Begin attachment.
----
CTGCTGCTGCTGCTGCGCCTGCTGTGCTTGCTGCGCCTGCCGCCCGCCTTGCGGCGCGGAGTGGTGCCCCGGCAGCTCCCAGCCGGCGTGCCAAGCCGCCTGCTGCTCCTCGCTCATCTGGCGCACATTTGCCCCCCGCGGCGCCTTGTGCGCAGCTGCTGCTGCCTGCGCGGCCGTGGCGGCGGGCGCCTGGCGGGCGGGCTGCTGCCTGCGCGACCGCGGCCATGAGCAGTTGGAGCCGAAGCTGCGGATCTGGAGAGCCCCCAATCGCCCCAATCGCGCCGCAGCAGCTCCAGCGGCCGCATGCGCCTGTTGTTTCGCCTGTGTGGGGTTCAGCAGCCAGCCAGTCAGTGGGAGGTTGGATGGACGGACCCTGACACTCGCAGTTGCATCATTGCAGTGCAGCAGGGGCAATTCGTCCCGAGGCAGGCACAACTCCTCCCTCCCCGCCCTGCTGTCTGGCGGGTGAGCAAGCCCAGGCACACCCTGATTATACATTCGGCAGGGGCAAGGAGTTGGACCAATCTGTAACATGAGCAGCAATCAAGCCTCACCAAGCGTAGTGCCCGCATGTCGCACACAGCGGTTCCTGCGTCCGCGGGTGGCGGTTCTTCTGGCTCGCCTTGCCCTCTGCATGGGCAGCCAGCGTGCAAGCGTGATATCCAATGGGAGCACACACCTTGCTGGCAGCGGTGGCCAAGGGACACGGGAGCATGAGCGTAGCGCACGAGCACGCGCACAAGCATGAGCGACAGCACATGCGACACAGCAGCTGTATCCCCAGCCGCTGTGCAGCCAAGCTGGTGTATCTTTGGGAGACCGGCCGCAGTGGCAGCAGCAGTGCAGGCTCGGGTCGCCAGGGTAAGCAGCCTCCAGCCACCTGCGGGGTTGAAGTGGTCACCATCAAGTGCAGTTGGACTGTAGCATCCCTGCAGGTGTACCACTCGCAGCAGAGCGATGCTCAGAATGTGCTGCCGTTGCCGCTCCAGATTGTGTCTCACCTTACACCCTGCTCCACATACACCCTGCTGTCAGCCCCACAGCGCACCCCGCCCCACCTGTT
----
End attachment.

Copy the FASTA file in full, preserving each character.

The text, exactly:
CTGCTGCTGCTGCTGCGCCTGCTGTGCTTGCTGCGCCTGCCGCCCGCCTTGCGGCGCGGAGTGGTGCCCCGGCAGCTCCCAGCCGGCGTGCCAAGCCGCCTGCTGCTCCTCGCTCATCTGGCGCACATTTGCCCCCCGCGGCGCCTTGTGCGCAGCTGCTGCTGCCTGCGCGGCCGTGGCGGCGGGCGCCTGGCGGGCGGGCTGCTGCCTGCGCGACCGCGGCCATGAGCAGTTGGAGCCGAAGCTGCGGATCTGGAGAGCCCCCAATCGCCCCAATCGCGCCGCAGCAGCTCCAGCGGCCGCATGCGCCTGTTGTTTCGCCTGTGTGGGGTTCAGCAGCCAGCCAGTCAGTGGGAGGTTGGATGGACGGACCCTGACACTCGCAGTTGCATCATTGCAGTGCAGCAGGGGCAATTCGTCCCGAGGCAGGCACAACTCCTCCCTCCCCGCCCTGCTGTCTGGCGGGTGAGCAAGCCCAGGCACACCCTGATTATACATTCGGCAGGGGCAAGGAGTTGGACCAATCTGTAACATGAGCAGCAATCAAGCCTCACCAAGCGTAGTGCCCGCATGTCGCACACAGCGGTTCCTGCGTCCGCGGGTGGCGGTTCTTCTGGCTCGCCTTGCCCTCTGCATGGGCAGCCAGCGTGCAAGCGTGATATCCAATGGGAGCACACACCTTGCTGGCAGCGGTGGCCAAGGGACACGGGAGCATGAGCGTAGCGCACGAGCACGCGCACAAGCATGAGCGACAGCACATGCGACACAGCAGCTGTATCCCCAGCCGCTGTGCAGCCAAGCTGGTGTATCTTTGGGAGACCGGCCGCAGTGGCAGCAGCAGTGCAGGCTCGGGTCGCCAGGGTAAGCAGCCTCCAGCCACCTGCGGGGTTGAAGTGGTCACCATCAAGTGCAGTTGGACTGTAGCATCCCTGCAGGTGTACCACTCGCAGCAGAGCGATGCTCAGAATGTGCTGCCGTTGCCGCTCCAGATTGTGTCTCACCTTACACCCTGCTCCACATACACCCTGCTGTCAGCCCCACAGCGCACCCCGCCCCACCTGTT